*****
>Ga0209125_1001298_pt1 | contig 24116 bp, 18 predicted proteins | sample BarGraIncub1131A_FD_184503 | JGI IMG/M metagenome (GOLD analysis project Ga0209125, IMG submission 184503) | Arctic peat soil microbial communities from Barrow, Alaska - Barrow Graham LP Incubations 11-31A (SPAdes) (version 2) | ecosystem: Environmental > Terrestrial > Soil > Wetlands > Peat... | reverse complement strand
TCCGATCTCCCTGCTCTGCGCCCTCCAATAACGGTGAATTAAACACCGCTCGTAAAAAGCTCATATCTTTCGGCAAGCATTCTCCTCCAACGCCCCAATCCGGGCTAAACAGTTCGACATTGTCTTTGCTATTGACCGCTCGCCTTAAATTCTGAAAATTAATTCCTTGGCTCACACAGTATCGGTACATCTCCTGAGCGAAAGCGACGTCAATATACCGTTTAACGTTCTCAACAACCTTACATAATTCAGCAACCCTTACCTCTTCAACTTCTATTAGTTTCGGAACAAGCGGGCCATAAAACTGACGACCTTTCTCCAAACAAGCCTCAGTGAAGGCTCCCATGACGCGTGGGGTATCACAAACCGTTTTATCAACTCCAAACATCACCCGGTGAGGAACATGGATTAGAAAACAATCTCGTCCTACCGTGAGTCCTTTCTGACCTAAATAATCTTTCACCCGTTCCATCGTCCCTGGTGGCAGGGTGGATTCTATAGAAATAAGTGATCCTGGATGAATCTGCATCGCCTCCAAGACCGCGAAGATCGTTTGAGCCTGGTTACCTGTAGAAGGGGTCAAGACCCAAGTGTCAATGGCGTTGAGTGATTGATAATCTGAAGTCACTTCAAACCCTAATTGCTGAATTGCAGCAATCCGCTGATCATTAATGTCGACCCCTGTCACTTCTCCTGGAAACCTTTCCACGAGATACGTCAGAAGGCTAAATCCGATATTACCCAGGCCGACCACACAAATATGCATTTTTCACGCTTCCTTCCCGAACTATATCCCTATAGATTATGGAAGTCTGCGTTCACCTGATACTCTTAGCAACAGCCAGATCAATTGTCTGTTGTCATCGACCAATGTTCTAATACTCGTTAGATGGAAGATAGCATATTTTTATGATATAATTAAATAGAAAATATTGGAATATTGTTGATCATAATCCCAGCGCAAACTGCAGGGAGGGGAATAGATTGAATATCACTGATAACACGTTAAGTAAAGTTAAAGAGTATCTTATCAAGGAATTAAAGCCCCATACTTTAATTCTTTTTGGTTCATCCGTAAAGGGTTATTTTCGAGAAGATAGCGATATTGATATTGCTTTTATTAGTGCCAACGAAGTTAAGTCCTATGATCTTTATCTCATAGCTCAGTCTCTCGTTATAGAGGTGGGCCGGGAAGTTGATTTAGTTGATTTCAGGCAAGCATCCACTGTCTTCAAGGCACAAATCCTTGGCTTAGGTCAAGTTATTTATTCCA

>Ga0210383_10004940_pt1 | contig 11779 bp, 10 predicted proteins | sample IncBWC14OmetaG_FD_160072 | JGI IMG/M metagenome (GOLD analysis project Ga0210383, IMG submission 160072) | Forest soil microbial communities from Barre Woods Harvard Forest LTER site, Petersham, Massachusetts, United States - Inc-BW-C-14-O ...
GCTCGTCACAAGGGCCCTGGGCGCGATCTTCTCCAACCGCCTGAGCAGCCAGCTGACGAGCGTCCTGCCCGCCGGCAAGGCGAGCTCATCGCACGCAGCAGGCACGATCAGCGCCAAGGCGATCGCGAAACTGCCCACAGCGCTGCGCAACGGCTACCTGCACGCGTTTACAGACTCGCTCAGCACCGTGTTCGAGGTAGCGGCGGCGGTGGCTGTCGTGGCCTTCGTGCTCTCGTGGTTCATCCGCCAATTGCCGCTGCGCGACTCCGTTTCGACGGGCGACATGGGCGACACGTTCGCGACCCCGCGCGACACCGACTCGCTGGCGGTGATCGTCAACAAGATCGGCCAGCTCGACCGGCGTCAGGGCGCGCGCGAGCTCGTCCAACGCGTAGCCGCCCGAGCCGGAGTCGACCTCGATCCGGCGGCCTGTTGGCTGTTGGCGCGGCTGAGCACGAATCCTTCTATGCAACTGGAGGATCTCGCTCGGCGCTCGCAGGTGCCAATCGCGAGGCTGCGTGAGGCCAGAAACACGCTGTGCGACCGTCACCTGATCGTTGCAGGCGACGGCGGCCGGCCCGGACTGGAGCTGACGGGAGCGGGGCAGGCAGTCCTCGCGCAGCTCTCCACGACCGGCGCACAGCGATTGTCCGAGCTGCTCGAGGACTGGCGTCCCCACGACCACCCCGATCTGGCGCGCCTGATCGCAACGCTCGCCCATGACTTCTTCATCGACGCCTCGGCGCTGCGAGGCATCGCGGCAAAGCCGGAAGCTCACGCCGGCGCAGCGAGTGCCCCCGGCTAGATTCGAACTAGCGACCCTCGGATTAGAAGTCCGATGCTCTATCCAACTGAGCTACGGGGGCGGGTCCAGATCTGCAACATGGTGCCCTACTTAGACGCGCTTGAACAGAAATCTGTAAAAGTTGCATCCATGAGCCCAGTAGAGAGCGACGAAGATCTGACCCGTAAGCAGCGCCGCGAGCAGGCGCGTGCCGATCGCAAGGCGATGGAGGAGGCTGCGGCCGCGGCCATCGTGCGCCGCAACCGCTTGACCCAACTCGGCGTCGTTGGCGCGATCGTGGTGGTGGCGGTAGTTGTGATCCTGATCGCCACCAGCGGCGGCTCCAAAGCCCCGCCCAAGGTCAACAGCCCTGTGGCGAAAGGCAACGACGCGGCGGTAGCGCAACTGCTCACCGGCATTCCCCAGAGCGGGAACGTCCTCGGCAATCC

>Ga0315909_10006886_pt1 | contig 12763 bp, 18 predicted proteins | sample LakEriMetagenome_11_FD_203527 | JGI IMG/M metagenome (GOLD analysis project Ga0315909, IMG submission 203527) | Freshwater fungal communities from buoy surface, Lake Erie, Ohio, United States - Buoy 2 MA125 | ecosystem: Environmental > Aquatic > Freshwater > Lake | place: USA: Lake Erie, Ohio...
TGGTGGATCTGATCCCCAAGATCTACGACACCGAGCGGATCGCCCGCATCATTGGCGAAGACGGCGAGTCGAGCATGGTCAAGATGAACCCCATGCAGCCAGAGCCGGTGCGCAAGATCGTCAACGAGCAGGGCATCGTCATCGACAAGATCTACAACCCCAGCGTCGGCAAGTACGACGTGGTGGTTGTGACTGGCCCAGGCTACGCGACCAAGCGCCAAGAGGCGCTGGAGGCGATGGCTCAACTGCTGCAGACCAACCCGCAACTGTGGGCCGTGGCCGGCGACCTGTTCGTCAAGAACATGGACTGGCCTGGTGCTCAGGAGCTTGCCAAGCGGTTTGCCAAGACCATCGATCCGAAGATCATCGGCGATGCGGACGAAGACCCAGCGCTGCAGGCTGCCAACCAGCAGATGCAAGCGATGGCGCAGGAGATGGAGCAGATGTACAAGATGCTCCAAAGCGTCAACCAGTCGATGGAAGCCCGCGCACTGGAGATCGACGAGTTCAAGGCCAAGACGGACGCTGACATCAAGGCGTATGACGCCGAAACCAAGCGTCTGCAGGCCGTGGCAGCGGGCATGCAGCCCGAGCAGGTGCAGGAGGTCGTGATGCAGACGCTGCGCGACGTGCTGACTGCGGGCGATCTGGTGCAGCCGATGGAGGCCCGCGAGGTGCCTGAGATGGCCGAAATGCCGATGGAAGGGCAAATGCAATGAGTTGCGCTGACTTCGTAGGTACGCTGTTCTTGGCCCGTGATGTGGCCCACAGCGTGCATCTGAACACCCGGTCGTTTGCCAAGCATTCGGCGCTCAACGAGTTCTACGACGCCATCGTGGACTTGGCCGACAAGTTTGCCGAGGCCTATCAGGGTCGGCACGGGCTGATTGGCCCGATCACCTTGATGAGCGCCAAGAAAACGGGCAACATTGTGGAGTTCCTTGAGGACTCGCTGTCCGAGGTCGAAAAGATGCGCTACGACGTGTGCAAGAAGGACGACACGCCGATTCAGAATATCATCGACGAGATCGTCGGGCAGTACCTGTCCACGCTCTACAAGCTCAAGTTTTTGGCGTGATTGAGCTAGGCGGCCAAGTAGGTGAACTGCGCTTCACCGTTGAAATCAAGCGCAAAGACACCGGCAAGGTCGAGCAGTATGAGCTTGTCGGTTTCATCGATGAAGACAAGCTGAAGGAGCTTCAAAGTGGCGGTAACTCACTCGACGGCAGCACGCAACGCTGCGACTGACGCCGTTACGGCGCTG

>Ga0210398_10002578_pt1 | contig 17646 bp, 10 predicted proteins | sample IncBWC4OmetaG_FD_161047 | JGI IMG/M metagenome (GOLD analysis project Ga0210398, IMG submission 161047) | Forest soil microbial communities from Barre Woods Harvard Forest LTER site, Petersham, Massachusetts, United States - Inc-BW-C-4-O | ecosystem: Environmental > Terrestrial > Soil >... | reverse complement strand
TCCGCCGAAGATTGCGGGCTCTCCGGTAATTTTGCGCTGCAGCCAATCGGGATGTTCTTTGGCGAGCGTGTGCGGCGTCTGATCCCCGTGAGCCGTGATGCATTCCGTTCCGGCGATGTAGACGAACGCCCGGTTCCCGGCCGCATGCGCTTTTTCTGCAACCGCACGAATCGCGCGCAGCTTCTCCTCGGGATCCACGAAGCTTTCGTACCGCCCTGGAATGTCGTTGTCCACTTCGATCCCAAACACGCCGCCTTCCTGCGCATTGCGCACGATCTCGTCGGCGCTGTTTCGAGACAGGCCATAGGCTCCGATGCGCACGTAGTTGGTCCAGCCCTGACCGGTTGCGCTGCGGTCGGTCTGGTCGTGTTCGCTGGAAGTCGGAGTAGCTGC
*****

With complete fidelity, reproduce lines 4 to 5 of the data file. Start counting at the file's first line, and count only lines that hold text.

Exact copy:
GCTCGTCACAAGGGCCCTGGGCGCGATCTTCTCCAACCGCCTGAGCAGCCAGCTGACGAGCGTCCTGCCCGCCGGCAAGGCGAGCTCATCGCACGCAGCAGGCACGATCAGCGCCAAGGCGATCGCGAAACTGCCCACAGCGCTGCGCAACGGCTACCTGCACGCGTTTACAGACTCGCTCAGCACCGTGTTCGAGGTAGCGGCGGCGGTGGCTGTCGTGGCCTTCGTGCTCTCGTGGTTCATCCGCCAATTGCCGCTGCGCGACTCCGTTTCGACGGGCGACATGGGCGACACGTTCGCGACCCCGCGCGACACCGACTCGCTGGCGGTGATCGTCAACAAGATCGGCCAGCTCGACCGGCGTCAGGGCGCGCGCGAGCTCGTCCAACGCGTAGCCGCCCGAGCCGGAGTCGACCTCGATCCGGCGGCCTGTTGGCTGTTGGCGCGGCTGAGCACGAATCCTTCTATGCAACTGGAGGATCTCGCTCGGCGCTCGCAGGTGCCAATCGCGAGGCTGCGTGAGGCCAGAAACACGCTGTGCGACCGTCACCTGATCGTTGCAGGCGACGGCGGCCGGCCCGGACTGGAGCTGACGGGAGCGGGGCAGGCAGTCCTCGCGCAGCTCTCCACGACCGGCGCACAGCGATTGTCCGAGCTGCTCGAGGACTGGCGTCCCCACGACCACCCCGATCTGGCGCGCCTGATCGCAACGCTCGCCCATGACTTCTTCATCGACGCCTCGGCGCTGCGAGGCATCGCGGCAAAGCCGGAAGCTCACGCCGGCGCAGCGAGTGCCCCCGGCTAGATTCGAACTAGCGACCCTCGGATTAGAAGTCCGATGCTCTATCCAACTGAGCTACGGGGGCGGGTCCAGATCTGCAACATGGTGCCCTACTTAGACGCGCTTGAACAGAAATCTGTAAAAGTTGCATCCATGAGCCCAGTAGAGAGCGACGAAGATCTGACCCGTAAGCAGCGCCGCGAGCAGGCGCGTGCCGATCGCAAGGCGATGGAGGAGGCTGCGGCCGCGGCCATCGTGCGCCGCAACCGCTTGACCCAACTCGGCGTCGTTGGCGCGATCGTGGTGGTGGCGGTAGTTGTGATCCTGATCGCCACCAGCGGCGGCTCCAAAGCCCCGCCCAAGGTCAACAGCCCTGTGGCGAAAGGCAACGACGCGGCGGTAGCGCAACTGCTCACCGGCATTCCCCAGAGCGGGAACGTCCTCGGCAATCC

>Ga0315909_10006886_pt1 | contig 12763 bp, 18 predicted proteins | sample LakEriMetagenome_11_FD_203527 | JGI IMG/M metagenome (GOLD analysis project Ga0315909, IMG submission 203527) | Freshwater fungal communities from buoy surface, Lake Erie, Ohio, United States - Buoy 2 MA125 | ecosystem: Environmental > Aquatic > Freshwater > Lake | place: USA: Lake Erie, Ohio...